The ability to fly at supersonic speed without producing unsettling sonic booms would re-open a path to faster commercial aviation. In pursuit of aerodynamics that would soften the boom to a dull thud, NASA's Armstrong Flight Research Center engineers developed a ground-based schlieren imaging system that allowed them to photograph shockwaves produced by an aircraft traveling at supersonic speeds.
For a future quiet sonic boom test plane flying at a much higher altitude, a ground-based camera will be too far away to produce detailed images. To get a better look, the researchers will place a camera aboard a chase vehicle to capture shockwave images. The chase vehicle will need the ability to adapt in real time to the trajectory of the test vehicle and its shockwaves with a high degree of precision — no small feat at speeds beyond Mach 1.
To ensure that the chase plane can maintain the right position to photograph the shockwaves, an Armstrong team devised the Airborne Location Integrating Geospatial Navigation System (ALIGNS). ALIGNS will make it possible to receive and visualize information produced by the test vehicle to refresh the waypoints — latitude, longitude, altitude, and time points — of the chase vehicle in real time. ALIGNS will ensure the pilot will be able to guide the camera aircraft to the right place at the right time to capture quality shockwave images.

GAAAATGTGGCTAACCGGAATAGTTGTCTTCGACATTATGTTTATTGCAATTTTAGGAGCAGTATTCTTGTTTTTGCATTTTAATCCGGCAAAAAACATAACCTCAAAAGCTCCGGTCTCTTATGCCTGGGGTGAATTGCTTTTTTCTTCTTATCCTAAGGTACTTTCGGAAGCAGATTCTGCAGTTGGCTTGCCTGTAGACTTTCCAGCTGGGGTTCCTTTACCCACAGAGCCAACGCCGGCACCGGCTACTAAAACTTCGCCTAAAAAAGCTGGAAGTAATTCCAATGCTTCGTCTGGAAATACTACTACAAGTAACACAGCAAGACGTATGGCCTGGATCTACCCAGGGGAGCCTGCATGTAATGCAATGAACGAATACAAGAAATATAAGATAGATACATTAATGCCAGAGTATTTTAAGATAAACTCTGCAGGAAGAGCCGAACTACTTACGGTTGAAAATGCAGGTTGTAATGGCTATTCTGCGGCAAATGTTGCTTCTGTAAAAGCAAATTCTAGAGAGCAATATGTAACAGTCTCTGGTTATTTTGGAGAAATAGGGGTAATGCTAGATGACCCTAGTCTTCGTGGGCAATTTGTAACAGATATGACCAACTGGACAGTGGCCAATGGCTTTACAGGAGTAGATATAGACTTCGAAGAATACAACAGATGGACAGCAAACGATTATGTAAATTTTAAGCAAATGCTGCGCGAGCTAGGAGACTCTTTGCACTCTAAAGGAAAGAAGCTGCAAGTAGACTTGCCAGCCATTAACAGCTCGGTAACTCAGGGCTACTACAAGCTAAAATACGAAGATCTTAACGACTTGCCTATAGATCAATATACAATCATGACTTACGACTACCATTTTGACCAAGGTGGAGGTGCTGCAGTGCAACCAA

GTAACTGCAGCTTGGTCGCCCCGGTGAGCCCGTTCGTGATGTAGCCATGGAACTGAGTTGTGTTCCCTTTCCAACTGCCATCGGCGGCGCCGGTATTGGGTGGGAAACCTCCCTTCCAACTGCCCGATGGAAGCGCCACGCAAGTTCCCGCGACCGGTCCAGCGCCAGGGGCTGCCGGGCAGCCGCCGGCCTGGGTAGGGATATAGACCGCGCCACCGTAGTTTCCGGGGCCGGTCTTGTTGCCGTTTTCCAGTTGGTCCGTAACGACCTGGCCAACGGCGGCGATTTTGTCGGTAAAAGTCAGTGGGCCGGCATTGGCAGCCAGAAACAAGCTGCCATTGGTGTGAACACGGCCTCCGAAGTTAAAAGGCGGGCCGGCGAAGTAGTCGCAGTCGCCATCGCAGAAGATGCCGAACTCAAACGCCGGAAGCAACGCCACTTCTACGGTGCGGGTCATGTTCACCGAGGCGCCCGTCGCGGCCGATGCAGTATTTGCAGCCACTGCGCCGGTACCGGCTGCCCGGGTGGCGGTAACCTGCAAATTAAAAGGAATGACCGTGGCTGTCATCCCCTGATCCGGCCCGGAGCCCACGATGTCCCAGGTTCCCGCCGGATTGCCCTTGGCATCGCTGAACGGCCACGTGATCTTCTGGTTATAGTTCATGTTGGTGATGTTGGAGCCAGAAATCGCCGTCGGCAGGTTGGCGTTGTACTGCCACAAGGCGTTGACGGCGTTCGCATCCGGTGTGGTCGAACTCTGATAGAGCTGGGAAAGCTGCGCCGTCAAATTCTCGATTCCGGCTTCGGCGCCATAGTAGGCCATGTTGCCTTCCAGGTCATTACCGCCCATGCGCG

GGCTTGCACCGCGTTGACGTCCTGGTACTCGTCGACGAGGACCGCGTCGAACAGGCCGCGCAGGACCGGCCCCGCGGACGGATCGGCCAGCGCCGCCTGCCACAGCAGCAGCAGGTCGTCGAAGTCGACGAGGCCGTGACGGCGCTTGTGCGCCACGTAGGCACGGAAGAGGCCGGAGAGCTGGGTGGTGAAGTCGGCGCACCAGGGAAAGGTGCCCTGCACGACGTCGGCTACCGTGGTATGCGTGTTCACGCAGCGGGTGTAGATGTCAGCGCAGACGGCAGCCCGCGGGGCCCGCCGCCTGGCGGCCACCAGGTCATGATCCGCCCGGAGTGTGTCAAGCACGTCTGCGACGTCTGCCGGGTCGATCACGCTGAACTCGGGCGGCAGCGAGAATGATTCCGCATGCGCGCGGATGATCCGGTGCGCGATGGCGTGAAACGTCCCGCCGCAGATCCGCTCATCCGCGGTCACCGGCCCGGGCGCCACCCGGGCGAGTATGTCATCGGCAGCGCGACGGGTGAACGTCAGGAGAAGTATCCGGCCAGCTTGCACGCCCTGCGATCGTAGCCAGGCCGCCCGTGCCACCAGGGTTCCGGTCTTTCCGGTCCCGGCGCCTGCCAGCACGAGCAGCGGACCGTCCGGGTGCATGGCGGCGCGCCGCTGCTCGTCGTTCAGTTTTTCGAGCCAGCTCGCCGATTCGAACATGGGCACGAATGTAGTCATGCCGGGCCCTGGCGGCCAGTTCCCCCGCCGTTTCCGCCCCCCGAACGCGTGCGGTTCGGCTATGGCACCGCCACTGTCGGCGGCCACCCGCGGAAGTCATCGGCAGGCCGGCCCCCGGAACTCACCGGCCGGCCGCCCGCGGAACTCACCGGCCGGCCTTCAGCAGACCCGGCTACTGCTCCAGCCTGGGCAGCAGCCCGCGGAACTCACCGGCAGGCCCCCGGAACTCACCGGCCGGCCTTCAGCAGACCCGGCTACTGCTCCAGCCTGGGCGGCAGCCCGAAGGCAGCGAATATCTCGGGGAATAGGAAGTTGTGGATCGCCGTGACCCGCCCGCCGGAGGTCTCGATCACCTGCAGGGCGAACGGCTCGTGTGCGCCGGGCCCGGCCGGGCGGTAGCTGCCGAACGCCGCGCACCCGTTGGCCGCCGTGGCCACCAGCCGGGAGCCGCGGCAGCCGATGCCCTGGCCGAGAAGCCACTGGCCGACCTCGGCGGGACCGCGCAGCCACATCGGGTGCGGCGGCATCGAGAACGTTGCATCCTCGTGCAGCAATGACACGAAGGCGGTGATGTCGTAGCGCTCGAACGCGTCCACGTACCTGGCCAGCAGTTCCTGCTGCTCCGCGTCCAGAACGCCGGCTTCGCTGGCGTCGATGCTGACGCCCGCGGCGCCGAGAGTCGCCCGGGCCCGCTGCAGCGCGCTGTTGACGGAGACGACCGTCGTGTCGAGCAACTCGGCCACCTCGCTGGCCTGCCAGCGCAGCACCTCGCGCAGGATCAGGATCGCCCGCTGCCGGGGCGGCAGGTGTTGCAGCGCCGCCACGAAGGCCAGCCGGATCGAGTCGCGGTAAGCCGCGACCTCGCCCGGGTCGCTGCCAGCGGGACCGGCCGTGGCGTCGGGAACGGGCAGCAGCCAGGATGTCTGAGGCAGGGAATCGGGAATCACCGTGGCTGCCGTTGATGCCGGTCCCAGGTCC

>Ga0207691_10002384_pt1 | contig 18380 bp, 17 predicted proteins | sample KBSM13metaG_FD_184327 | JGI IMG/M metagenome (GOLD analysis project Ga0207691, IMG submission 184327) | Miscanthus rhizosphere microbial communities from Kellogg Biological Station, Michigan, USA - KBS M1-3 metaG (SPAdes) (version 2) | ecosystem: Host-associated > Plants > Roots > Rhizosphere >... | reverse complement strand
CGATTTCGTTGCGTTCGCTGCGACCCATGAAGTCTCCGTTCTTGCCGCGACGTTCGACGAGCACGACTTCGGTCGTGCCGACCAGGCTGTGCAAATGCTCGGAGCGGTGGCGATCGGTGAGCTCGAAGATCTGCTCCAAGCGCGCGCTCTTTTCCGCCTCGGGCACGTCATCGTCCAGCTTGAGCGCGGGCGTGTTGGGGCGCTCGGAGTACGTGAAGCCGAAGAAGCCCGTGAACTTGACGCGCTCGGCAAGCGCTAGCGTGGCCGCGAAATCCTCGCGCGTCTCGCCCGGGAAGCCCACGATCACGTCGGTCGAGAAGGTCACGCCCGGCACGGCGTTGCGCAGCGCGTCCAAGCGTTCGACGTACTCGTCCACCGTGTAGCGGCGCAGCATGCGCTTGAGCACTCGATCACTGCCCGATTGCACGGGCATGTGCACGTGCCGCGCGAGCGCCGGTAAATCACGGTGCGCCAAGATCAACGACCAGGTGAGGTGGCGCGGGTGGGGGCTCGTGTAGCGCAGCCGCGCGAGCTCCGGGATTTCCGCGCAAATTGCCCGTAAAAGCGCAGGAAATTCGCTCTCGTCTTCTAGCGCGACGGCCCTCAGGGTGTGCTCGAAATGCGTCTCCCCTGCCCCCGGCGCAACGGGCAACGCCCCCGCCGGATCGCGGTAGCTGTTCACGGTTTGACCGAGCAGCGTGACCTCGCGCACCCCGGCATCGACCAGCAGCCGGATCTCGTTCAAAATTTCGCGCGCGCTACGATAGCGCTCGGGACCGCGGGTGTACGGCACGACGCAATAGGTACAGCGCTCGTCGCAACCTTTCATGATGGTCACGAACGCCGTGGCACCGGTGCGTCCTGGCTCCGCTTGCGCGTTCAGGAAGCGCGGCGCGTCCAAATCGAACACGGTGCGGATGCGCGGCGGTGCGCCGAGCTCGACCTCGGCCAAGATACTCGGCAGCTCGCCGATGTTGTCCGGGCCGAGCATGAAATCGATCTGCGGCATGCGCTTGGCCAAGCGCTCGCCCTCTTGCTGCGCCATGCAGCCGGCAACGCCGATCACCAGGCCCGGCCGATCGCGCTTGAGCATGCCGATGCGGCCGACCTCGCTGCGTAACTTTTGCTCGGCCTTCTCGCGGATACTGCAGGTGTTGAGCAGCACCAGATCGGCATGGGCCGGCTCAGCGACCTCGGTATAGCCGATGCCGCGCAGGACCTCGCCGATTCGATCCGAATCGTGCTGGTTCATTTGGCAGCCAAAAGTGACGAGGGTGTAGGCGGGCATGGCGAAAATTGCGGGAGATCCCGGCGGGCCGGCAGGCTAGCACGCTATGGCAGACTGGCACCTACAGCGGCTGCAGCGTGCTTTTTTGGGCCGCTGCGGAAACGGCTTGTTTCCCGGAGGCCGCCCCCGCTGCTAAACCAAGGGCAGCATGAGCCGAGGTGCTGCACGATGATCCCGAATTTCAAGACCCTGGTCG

ALIGNS can be easily adapted to other multi-aircraft applications, such as cooperative trajectories and probing, regardless of vehicle model. It is coded in the Python® programming language for ease of editing as well as the flexibility of being able to run on many different operating systems and hardware configurations. This allows the use of microcomputers and other commercial off-the-shelf components.
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